ALBANY, N.Y. (CN) - Judges cannot compel district attorneys to prosecute cases, especially under the threat of contempt, a New York appeals court ruled.
The "interbranch controversy," as an earlier ruling described it, arose from Albany protests in fall 2011 that mirrored nationwide demonstrations over income inequality sparked by Occupy Wall Street.
Albany County District Attorney David Soares made headlines late that year after saying he would not prosecute peaceful protesters arrested on minor charges such as trespass or curfew violation. As a result, scores of cases were dismissed in Albany City Court.
That changed following an Occupy Albany march in June 2012 that clogged a city street and led to the arrest of four protesters on charges of disorderly conduct. One of the four also was charged with resisting arrest.
Their cases went before City Judge William Carter, who denied the protesters' motion to dismiss and refused to accept Soares' position not to prosecute them.
The stalemate continued until a May 2013 suppression hearing at which the DA's office indicated it planned to neither call witnesses nor present any evidence. Carter then warned that simply appearing at the hearing did not fulfill the DA's obligation, and that "willful refusal to participate" could result in a finding of contempt.
This led the DA's office to seek a writ of prohibition from the Albany County Supreme Court. Separately, the four Occupy Albany protesters also filed an Article 78 petition seeking to have Judge Carter dismiss their cases.
In July, Acting Supreme Court Justice Richard Platkin dismissed the protesters' petition but agreed to block Judge Carter from requiring prosecution of the cases.
"A trial court cannot order a district attorney to call witnesses at a suppression hearing or enforce such an order through its contempt powers," Platkin wrote.
"There simply are no judicially enforceable standards governing the exercise of these highly, if not wholly, discretionary functions," he added. "Accordingly, they are matters committed to the judgment of responsible executive branch officials, not the courts."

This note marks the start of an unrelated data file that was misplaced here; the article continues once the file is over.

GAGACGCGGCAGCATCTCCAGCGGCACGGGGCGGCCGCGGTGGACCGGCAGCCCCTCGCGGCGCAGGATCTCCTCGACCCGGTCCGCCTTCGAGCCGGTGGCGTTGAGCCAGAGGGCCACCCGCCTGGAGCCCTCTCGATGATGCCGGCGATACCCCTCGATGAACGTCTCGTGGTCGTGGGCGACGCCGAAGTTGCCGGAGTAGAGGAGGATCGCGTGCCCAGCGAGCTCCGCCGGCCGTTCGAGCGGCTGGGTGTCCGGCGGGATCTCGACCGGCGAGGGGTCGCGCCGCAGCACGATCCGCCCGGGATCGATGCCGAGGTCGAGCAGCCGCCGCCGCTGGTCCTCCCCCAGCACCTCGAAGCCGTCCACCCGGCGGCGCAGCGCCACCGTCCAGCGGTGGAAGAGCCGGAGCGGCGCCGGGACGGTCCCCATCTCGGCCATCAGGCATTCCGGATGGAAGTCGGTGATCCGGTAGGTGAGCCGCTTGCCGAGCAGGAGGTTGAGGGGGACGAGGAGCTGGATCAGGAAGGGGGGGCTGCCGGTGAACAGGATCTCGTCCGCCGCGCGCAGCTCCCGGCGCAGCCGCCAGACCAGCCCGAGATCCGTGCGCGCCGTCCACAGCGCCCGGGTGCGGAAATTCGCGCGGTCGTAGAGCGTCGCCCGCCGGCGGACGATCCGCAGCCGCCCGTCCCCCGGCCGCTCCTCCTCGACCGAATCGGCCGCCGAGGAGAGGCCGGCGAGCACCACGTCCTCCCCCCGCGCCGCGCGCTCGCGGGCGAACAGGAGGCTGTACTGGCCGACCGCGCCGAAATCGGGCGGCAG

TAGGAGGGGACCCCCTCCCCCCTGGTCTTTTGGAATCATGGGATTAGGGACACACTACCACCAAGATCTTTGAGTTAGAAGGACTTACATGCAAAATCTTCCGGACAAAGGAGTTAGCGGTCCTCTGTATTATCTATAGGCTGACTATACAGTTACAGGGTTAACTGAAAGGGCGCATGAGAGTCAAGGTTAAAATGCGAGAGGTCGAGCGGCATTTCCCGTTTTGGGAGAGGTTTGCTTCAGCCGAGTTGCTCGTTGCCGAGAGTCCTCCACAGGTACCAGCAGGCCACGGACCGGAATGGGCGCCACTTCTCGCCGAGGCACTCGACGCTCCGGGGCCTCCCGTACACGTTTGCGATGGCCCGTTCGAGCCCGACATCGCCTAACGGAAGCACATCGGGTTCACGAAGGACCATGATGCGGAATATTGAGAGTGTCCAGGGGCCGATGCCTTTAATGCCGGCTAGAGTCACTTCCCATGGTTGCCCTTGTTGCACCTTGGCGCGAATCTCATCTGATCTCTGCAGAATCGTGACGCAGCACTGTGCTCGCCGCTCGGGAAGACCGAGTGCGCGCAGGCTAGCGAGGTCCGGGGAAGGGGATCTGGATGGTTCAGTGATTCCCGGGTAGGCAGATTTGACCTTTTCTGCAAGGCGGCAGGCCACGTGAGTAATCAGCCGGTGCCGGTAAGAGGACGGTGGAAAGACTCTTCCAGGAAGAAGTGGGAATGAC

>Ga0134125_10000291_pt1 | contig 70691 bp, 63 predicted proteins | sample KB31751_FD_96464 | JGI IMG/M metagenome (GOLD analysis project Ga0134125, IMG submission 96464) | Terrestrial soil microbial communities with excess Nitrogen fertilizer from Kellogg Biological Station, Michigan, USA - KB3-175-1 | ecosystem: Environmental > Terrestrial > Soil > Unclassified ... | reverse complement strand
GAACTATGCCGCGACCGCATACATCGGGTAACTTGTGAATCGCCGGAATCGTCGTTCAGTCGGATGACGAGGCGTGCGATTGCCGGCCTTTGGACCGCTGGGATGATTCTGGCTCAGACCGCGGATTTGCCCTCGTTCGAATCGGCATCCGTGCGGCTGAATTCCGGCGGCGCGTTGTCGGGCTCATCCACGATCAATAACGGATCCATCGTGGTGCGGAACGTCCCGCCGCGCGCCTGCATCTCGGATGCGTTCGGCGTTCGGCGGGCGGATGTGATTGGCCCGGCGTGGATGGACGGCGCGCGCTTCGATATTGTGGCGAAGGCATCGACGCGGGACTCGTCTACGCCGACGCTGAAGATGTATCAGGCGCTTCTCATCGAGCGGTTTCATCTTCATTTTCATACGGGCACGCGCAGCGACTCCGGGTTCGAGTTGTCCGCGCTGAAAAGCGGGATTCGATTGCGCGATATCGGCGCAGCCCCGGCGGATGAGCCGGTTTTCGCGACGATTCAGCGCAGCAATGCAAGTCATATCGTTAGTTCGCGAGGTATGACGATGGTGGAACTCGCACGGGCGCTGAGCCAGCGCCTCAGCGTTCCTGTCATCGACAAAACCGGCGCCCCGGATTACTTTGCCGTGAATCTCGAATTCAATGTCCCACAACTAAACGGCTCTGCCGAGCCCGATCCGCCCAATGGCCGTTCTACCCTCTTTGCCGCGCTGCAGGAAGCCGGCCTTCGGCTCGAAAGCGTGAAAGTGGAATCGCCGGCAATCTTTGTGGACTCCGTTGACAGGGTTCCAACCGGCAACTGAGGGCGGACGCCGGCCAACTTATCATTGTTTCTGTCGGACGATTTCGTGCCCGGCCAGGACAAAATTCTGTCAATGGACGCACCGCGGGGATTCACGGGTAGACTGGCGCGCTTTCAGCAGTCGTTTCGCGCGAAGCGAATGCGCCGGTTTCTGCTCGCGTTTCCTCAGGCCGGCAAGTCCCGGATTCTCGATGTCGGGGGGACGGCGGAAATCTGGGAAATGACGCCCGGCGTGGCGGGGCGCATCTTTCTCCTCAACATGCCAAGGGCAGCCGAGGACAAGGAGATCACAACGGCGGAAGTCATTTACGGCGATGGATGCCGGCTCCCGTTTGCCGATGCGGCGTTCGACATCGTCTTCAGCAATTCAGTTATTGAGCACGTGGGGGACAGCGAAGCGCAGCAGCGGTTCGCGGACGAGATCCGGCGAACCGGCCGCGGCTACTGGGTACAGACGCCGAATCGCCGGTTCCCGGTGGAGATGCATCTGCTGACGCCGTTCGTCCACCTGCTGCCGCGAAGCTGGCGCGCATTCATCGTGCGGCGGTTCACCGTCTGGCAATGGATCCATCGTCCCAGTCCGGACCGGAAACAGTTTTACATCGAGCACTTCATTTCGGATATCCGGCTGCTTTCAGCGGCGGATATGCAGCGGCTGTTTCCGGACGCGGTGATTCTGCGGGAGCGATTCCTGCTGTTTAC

Affirming Thursday, the Appellate Division's Third Judicial Department found that DAs, as elected officials, have broad discretion in deciding how to proceed at trial.
And since no provision in New York criminal procedure law requires a DA to call witnesses or present evidence in a case, a judge "cannot mandate such action under threat of contempt."
Carter failed to show that Platkin's ruling was erroneous since he never explicitly threatened contempt, according to the ruling.
"While respondent [Carter] did not make such a direct statement in one sentence, review of the record supports Supreme Court's determination," Justice John Lahtinen wrote for the four-judge panel. A verbal exchange between Carter and the DA's office at the May suppression hearing included words that "suggest that petitioner [Soares] would be held in contempt if he did not call witnesses."
The panel also rejected Carter's argument that Platkin erred in issuing a judgment that prohibited him from exercising contempt powers.
"Supreme Court's judgment is not so sweeping," Lahtinen wrote, saying the ruling "merely prohibited" Carter from requiring the DA to call witnesses or present evidence against the four protesters.
"Supreme Court's judgment does not directly diminish respondent's contempt power nor does it purport to circumscribe whatever power respondent may have to require compliance with the governing statute," he added.
Here the underlying ruling is prohibiting "a simple, narrow, potentially ultra vires action," according to the ruling.
Carter had argued he was trying to resolve the cases against the four protesters in a manner consistent with criminal procedure law: that the DA faithfully prosecute the cases or move for their dismissal in the interest of justice.
Platkin, in his ruling, called the tact taken by the DA a "highly unusual course" in which the city judge "was presented with a difficult and troubling situation."
The appellate panel seemed less sympathetic, with Lahtinen writing: "Disposition of these cases should not be as complicated or time-consuming as they have become."
After discussing various avenues the DA could have taken to end prosecution of the cases - including filing formal motions to dismiss - Lahtinen wrote: "We need not belabor the point any further. Where a district attorney decides not to pursue a pending case and it is not one of the rare instances where the defendant objects, or even rarer occurrences where bad faith is implicated, then avenues exist under the [criminal procedure law] for dismissal - some of which are more respectful than others of the taxpayers who are funding the judiciary and the prosecutor (as well as often the defense via assignment.)"
Justices Leslie Stein, William McCarthy and Elizabeth Garry joined Lahtinen's opinion.
Carter's attorney, James Knox of E. Stewart Jones in Troy, told the Albany Times Union about plans for an appeal to New York's highest court, the Court of Appeals, because the issue remained whether declining to prosecute can resolve a case.
Christopher Horn of the DA's office represented Soares. Albany attorney Mark Mishler and Kathy Manley of Kindlon Shanks & Associates in Albany appeared for the four Occupy Albany protesters.
Nassau County DA Kathleen Rice represented the New York State District Attorneys Association, which submitted an amicus curiae brief.